In 2015, GE jettisoned the traditional “rank and yank system,” championed by then- CEO Jack Welch and joined the bandwagon with other eminent companies like Microsoft, Accenture, and Adobe that have dumped the traditional formal annual reviews.
“Performance Appraisals had become more a ritual than moving the company upwards and forwards,” said Susan Fowler in the media. A similar thought was shared by a business writer in one of the American’s daily stating performance management to be a “rite of corporate kabuki” that restricts creativity, generates mountains of paperwork, and serves no real purpose.
In a study that Willis Towers Watson conducted in 2014, it was noticed that 4% of the participating organizations did not use performance ratings. Later in 2016, the number stayed relatively stable at 5%. As the effectiveness of performance management system has been under the radar for some years, a lot of organizations transformed the whole performance review process. Some of them got rid of the bell curve while others adopted a rating less mechanism. The in-depth studies and discussions brought a wave of change in performance management system. It led to the removal of program infrastructure (ratings, distributions) and process (formal reviews, calibration). With the intent of reducing the time wasted in annual appraisals, more meaningful conversations focused on feedback and development started being promoted. Organizations were separated from artificial yet constrictive distribution curve, and focus was shifted from competition to fostering collaboration.
E.g., Netflix no longer measures its people on annual objectives, because its aspirations have become more fluid and change rapidly. Google modified the way it remunerates high performers at every level.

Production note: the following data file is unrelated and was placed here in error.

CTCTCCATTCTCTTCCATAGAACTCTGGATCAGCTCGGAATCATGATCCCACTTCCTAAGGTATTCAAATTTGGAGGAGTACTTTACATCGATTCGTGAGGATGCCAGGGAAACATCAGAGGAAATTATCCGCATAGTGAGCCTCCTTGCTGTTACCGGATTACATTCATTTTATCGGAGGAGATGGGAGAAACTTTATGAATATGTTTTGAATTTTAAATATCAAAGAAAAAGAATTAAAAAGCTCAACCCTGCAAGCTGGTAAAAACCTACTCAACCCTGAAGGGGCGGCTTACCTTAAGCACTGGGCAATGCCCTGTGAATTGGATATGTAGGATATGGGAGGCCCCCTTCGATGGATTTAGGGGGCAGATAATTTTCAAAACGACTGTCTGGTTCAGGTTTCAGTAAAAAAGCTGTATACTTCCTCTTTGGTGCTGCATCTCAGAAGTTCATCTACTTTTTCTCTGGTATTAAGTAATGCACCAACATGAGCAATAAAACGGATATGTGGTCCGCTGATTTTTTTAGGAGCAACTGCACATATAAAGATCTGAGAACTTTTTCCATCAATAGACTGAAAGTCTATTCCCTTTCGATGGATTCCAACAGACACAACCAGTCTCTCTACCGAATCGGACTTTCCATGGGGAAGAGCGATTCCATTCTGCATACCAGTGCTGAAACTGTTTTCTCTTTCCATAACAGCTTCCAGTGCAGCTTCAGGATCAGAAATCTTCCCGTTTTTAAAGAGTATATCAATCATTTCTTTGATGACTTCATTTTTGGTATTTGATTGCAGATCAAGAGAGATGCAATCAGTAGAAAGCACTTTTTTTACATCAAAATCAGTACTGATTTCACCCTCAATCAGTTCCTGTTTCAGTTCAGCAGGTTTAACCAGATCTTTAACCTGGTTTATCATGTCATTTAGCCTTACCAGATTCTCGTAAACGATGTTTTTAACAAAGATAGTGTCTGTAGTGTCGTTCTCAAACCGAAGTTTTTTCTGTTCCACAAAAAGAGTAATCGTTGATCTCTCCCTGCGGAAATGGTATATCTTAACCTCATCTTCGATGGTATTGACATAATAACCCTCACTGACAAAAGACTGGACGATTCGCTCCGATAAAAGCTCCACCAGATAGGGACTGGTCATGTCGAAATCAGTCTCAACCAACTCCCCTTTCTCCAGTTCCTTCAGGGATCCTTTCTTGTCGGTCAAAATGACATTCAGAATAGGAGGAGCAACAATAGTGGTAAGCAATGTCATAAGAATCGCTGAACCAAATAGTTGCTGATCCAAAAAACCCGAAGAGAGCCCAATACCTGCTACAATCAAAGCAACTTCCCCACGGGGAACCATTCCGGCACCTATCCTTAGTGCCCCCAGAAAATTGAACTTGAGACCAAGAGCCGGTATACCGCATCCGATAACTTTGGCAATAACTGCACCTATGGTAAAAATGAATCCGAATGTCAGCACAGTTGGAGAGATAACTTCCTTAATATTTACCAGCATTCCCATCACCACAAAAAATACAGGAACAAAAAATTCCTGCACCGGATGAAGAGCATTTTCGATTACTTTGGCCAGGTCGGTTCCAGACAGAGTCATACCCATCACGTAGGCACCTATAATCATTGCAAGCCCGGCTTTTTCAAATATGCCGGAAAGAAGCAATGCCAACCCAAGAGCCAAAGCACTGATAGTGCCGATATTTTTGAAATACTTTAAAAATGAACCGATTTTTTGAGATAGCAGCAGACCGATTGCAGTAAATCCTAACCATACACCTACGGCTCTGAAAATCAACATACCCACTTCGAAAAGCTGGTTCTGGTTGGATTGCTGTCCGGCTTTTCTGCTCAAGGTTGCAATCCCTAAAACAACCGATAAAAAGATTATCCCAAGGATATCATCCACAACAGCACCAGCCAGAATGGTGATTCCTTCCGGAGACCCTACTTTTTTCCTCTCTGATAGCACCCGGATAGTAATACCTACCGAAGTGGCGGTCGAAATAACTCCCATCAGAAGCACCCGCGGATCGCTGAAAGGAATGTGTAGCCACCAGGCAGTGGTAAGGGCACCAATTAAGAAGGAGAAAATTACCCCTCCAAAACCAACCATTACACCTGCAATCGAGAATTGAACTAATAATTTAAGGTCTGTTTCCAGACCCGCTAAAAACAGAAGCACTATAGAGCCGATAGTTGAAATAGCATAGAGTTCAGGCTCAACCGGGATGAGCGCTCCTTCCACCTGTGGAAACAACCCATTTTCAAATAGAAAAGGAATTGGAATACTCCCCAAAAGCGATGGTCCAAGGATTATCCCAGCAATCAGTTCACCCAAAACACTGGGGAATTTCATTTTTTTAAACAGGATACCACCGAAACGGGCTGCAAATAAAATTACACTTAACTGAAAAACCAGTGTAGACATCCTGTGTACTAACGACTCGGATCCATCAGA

While we have moved on from the performance ratings, it is necessary to understand that how can this new process be made useful. Here is what you should know about the performance management without ratings:
Making a decision:
Before you even implement a performance management system, understand what you want to achieve out of this practice.
Lazlo Bock in his book Work Rules! Insights from inside Google that will transform how you live and lead shares, “Performance management as practiced by most organizations has become a rule-based, bureaucratic process, existing as an end in itself rather than shaping performance.”
Analyze whether adopting a performance management system without ratings will help you increase the business impact or not? It is critical to consider whether a ratingless performance management process will align with your organization’s performance and culture required to deliver business results.
Define the performance outcomes:
The answer of effective performance management is not in the design alone but a holistic view to sustained behavioral and culture change. Clarity from leaders on the priority pain points/objectives to address is also critical, as one program cannot be all things to everyone. Provide detailed examples of what is acceptable, exceptional and poor performance looks like. Also, encourage employees to ask questions they may have so everyone gets on the same page about performance criteria.
Designing the System:
Designing the performance management system for achieving strategic company goals depend heavily on the performance measurement strategy and your company’s procedures for capturing, collecting, processing and disseminating data and performance information to users. Your performance management system needs to measure the right key performance indicators, or KPIs, to develop a capable reporting system that aligns with company goals. Incorporating Competencies, Skills, Values, Behaviors can help to guide strategic planning by linking employee performance to more significant long-term company goals.
Talk to managers and supervisors to find out why poor performers endure in the organization and to reveal any parables that can be fixed about dealing with poor performers. If the manager notices the employee is not meeting that objective, use informal methods to point that out. If the poor performance persists, proceed to the next step in the process, such as written documentation. Encourage employees to talk to each other and recognize co-workers for good performance.
Lastly, determine the performance dimensions to be “rewarded” by talent segment and choose the “right” combination of reward vehicles. However, make sure you split reward conversations from development conversations.
(With the appraisal season not too far, People Matters brings to you a series of articles to help you gear up for the season. Be prepared, '#MarchIsComing'.)